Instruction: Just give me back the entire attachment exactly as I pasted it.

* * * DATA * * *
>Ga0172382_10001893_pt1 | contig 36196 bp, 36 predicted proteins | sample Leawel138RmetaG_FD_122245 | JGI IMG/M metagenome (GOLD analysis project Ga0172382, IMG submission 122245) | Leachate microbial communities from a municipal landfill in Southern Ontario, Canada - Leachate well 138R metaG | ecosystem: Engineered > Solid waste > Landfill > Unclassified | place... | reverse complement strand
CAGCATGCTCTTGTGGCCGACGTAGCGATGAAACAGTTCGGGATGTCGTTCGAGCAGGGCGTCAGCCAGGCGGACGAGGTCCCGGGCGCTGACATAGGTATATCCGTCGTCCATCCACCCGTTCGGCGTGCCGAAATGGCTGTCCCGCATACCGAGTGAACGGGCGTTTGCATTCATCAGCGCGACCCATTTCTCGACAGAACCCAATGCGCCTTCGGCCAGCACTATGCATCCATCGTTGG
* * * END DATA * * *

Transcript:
>Ga0172382_10001893_pt1 | contig 36196 bp, 36 predicted proteins | sample Leawel138RmetaG_FD_122245 | JGI IMG/M metagenome (GOLD analysis project Ga0172382, IMG submission 122245) | Leachate microbial communities from a municipal landfill in Southern Ontario, Canada - Leachate well 138R metaG | ecosystem: Engineered > Solid waste > Landfill > Unclassified | place... | reverse complement strand
CAGCATGCTCTTGTGGCCGACGTAGCGATGAAACAGTTCGGGATGTCGTTCGAGCAGGGCGTCAGCCAGGCGGACGAGGTCCCGGGCGCTGACATAGGTATATCCGTCGTCCATCCACCCGTTCGGCGTGCCGAAATGGCTGTCCCGCATACCGAGTGAACGGGCGTTTGCATTCATCAGCGCGACCCATTTCTCGACAGAACCCAATGCGCCTTCGGCCAGCACTATGCATCCATCGTTGG